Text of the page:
The first of two additional overhead gantries has been installed on the state highway between Porirua and Tawa.

Originally two nights of work had been planned, for health and safety reasons, work was postponed on the first night due to the windy conditions. All remaining work to complete this gantry will happen under lane closures.

Intelligent transport systems

New technology and signage is being installed along SH1 between Porirua and Tawa to help people navigate the roads more easily and keep them informed of any incidents or crashes on the road ahead. This includes new electronic signage to advise of incidents or estimated journey times, and new CCTV to ensure that the motorway is operating safely and efficiently.

While most of the work generally won’t disrupt motorists, there will be some parts of the project that require overnight road closures or diversions.

Additional CCTV and electronic signage is being installed on other parts of SH59 and SH58 to help make for better journeys.

Above left: VMS sign on SH1 south of Porirua. Above right: Gantry installation on SH1 north of Johnsonville, during an overnight closure in January 2022.

Work on the go

Our current focus is on installing additional managed motorway technology and infrastructure along State Highway 1, southbound between Porirua and Tawa, to help people navigate the roads more easily and keep them informed of any incidents or crashes on the road ahead. 

  • Preliminary work to prepare the area (trenching work and installation of power to where the gantries will go) is complete. 
  • Work to finish the foundations and barrier systems for one overhead gantry, the steel beam which holds the large electronic signs, is ongoing.

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Improving interchanges

Waka Kotahi has made changes to signage and road markings to improve safety and efficiency and to help road users when getting on and off State Highway 1 (SH1).

This is part of work we are doing throughout the Wellington region to help improve safety and efficiency of the wider network, and to ensure drivers are aware of how they can help ensure the network is flowing smoothly.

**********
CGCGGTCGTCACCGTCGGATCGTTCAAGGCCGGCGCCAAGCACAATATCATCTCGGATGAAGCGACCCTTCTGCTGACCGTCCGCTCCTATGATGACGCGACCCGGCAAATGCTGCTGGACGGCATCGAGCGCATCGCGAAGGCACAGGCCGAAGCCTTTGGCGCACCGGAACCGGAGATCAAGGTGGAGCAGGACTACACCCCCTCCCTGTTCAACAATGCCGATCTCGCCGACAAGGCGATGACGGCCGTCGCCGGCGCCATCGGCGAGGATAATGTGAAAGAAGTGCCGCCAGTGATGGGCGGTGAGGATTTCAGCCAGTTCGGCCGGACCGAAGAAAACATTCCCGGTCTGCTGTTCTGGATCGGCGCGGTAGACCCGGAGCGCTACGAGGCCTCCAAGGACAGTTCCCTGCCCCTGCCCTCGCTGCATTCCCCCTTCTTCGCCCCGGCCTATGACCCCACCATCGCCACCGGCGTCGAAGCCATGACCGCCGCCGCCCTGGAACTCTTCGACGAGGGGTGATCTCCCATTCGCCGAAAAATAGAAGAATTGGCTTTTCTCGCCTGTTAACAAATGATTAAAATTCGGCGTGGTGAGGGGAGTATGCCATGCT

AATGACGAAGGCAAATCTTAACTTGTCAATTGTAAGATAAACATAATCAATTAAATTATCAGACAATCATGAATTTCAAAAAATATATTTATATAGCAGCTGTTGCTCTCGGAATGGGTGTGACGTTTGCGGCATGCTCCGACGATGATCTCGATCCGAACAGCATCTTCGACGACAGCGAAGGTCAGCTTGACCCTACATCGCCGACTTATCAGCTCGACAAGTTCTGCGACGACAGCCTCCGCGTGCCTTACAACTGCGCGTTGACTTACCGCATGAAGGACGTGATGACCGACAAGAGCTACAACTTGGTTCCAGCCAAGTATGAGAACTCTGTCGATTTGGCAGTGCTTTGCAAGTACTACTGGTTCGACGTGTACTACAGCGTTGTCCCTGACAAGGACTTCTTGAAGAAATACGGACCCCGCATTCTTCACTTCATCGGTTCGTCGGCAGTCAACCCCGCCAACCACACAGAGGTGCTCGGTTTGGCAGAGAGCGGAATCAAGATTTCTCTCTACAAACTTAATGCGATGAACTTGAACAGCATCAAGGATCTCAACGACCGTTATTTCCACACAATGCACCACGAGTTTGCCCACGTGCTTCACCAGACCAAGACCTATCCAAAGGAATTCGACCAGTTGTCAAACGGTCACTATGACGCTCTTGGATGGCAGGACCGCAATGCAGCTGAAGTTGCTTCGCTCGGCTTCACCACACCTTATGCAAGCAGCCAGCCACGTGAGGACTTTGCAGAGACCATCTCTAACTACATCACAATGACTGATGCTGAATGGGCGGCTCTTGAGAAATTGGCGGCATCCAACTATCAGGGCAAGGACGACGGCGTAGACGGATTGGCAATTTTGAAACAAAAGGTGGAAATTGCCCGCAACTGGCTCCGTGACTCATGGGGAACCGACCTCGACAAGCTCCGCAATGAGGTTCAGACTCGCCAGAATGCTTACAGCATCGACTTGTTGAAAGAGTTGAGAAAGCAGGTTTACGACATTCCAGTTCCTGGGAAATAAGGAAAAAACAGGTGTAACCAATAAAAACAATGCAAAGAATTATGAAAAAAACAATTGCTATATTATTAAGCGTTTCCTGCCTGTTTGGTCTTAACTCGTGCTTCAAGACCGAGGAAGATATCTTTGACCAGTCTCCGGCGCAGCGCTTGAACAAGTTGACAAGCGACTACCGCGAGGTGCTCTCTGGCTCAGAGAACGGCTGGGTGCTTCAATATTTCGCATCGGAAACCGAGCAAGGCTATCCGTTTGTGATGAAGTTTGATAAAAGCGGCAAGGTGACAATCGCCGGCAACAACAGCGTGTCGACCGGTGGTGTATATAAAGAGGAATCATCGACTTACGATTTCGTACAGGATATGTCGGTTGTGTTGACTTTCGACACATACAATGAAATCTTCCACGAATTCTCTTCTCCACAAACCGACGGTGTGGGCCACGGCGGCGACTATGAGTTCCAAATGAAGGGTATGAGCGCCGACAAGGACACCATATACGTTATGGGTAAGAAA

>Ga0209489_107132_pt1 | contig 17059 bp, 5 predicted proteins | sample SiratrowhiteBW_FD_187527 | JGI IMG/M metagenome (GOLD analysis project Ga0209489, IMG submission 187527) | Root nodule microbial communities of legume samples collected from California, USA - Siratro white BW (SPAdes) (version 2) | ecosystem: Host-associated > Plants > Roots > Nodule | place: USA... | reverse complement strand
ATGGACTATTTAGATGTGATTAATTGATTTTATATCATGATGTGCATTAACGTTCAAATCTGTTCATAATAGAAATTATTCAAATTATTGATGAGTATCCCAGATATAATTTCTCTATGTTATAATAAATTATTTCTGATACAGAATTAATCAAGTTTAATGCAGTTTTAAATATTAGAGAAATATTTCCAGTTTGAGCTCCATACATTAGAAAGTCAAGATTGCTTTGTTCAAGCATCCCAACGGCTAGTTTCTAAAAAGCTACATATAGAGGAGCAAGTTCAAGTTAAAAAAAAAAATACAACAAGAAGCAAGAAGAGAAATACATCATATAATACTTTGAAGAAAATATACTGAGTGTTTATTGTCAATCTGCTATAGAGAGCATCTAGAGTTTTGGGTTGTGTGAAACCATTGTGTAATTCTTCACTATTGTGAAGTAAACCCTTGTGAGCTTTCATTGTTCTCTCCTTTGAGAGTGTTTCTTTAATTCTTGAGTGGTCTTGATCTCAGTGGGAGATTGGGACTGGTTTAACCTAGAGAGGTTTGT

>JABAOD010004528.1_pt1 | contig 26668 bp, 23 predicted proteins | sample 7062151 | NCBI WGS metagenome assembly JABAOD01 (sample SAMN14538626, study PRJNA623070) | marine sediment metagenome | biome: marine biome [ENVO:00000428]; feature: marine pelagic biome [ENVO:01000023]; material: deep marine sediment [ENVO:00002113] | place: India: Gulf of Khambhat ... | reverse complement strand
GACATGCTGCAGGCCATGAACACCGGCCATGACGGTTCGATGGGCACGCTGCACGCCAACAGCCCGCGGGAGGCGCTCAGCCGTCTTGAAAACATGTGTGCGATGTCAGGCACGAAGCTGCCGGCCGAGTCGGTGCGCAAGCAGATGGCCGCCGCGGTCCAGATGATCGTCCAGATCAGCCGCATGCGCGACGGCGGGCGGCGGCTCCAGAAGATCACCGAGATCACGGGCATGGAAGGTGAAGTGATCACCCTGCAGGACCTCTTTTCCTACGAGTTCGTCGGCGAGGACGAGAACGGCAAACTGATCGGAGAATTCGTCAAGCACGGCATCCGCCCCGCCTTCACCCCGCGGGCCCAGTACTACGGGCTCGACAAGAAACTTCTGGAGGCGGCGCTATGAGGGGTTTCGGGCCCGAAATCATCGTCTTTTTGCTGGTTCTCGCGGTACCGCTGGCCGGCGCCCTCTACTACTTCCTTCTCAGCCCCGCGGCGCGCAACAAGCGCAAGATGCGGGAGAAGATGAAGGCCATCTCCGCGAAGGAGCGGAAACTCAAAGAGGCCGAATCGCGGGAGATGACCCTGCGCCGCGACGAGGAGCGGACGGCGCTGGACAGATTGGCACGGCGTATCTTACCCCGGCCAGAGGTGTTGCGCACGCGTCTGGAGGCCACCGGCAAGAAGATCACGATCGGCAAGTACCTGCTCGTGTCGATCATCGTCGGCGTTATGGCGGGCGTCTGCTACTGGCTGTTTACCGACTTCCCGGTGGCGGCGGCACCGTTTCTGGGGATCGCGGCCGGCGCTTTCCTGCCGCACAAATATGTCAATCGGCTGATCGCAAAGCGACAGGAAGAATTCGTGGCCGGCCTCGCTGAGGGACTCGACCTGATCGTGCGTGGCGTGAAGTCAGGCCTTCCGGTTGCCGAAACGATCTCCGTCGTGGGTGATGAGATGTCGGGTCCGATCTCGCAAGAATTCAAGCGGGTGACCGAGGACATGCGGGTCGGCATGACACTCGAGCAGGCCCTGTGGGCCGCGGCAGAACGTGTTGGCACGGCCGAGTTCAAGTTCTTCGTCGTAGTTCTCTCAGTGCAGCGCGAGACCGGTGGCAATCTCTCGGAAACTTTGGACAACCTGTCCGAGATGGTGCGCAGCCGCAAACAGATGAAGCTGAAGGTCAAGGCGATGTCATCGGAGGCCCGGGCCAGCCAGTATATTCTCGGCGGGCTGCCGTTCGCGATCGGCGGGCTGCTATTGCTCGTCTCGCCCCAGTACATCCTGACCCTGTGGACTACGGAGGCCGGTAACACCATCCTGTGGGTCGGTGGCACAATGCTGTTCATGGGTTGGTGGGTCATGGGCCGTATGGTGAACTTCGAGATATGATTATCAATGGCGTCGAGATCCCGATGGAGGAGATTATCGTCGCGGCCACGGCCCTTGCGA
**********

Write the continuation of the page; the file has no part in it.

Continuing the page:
SH1 Tawa southbound off-ramp We have modified the off-ramp merge road markings and installed new signage to improve visibility. Safety improvement work included lane edge lines, lane speed limit markings, hatching on the shoulder and lane divisions, shoulder hatching to and through the underpass, relocating traffic signs and installing a speed indicator device.
SH1 Tawa, SH1 Churton Park and SH1 Newlands southbound on-ramps We modified the on-ramp merge road markings, added a directional arrow, and installed signage to improve merging (for all three on-ramps).
SH1 Johnsonville northbound off-ramp We have extended the off-ramp lane markings to separate the Johnsonville off-ramp and SH1 traffic earlier in order to improve the safety and efficiency of motorway.

In addition to this work at the intersections, signs have been replaced or installed on all ramp approaches in both directions.

Glossary of lines and signs

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Painted arrows on road. Within a gore area these remind motorists to merge in either direction.

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Continuity lines

Used to indicate the edge of the through carriageway where it is intended the line be crossed by traffic entering or exiting the highway.

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Flush island marking

These are white diagonal lines, painted down the centre of highways, marking an area about one-car-width-wide. They are called ‘flush’ because they are not raised.

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The marked space between a highway and on/off ramps that merge into it.

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Shoulder hatching

White diagonal lines painted onto the shoulders of roads, to mark more clearly where the road ends.

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Speed limit indicator device

Digital signs on the side of the road indicating the speed of each vehicle that travels past it.

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Speed limit roundels

Speed limit road marking indicating the point which the speed limit begins.